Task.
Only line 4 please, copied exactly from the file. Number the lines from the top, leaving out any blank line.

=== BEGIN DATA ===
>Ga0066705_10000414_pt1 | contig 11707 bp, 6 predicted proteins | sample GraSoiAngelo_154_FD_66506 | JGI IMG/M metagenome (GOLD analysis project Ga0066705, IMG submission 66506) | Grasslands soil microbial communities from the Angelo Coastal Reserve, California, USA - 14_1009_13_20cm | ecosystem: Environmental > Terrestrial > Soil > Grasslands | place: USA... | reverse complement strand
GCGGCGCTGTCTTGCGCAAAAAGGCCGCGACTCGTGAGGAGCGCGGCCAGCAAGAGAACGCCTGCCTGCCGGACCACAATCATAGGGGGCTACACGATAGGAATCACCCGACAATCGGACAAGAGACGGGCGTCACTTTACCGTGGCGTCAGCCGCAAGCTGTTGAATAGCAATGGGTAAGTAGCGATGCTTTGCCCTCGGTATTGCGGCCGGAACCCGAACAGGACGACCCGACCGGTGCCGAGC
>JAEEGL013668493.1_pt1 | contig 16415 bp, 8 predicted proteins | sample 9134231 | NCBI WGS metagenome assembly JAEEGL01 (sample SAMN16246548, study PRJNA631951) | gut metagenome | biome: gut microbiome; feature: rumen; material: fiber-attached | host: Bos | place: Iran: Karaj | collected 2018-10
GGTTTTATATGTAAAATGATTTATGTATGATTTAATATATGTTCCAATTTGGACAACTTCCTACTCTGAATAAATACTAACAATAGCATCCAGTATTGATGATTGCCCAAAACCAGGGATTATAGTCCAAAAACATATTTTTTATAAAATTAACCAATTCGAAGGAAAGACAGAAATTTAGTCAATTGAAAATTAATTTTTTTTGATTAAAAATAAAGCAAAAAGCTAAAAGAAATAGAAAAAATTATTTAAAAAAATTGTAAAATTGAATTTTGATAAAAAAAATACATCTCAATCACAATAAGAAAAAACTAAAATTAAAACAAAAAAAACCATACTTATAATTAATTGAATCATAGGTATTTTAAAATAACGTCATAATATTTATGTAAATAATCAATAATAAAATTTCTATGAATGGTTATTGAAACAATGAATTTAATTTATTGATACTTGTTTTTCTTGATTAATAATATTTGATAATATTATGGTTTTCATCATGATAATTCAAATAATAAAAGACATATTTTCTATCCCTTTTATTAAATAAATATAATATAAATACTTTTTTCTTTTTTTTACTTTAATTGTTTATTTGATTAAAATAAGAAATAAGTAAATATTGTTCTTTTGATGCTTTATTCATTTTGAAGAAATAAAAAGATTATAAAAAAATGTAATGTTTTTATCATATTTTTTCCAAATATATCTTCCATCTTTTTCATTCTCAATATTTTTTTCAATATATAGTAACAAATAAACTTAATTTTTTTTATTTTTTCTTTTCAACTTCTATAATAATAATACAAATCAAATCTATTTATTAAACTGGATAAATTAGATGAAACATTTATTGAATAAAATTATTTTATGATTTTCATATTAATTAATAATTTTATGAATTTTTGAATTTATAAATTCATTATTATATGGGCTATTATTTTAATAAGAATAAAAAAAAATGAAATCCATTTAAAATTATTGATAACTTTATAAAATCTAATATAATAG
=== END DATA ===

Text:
GGTTTTATATGTAAAATGATTTATGTATGATTTAATATATGTTCCAATTTGGACAACTTCCTACTCTGAATAAATACTAACAATAGCATCCAGTATTGATGATTGCCCAAAACCAGGGATTATAGTCCAAAAACATATTTTTTATAAAATTAACCAATTCGAAGGAAAGACAGAAATTTAGTCAATTGAAAATTAATTTTTTTTGATTAAAAATAAAGCAAAAAGCTAAAAGAAATAGAAAAAATTATTTAAAAAAATTGTAAAATTGAATTTTGATAAAAAAAATACATCTCAATCACAATAAGAAAAAACTAAAATTAAAACAAAAAAAACCATACTTATAATTAATTGAATCATAGGTATTTTAAAATAACGTCATAATATTTATGTAAATAATCAATAATAAAATTTCTATGAATGGTTATTGAAACAATGAATTTAATTTATTGATACTTGTTTTTCTTGATTAATAATATTTGATAATATTATGGTTTTCATCATGATAATTCAAATAATAAAAGACATATTTTCTATCCCTTTTATTAAATAAATATAATATAAATACTTTTTTCTTTTTTTTACTTTAATTGTTTATTTGATTAAAATAAGAAATAAGTAAATATTGTTCTTTTGATGCTTTATTCATTTTGAAGAAATAAAAAGATTATAAAAAAATGTAATGTTTTTATCATATTTTTTCCAAATATATCTTCCATCTTTTTCATTCTCAATATTTTTTTCAATATATAGTAACAAATAAACTTAATTTTTTTTATTTTTTCTTTTCAACTTCTATAATAATAATACAAATCAAATCTATTTATTAAACTGGATAAATTAGATGAAACATTTATTGAATAAAATTATTTTATGATTTTCATATTAATTAATAATTTTATGAATTTTTGAATTTATAAATTCATTATTATATGGGCTATTATTTTAATAAGAATAAAAAAAAATGAAATCCATTTAAAATTATTGATAACTTTATAAAATCTAATATAATAG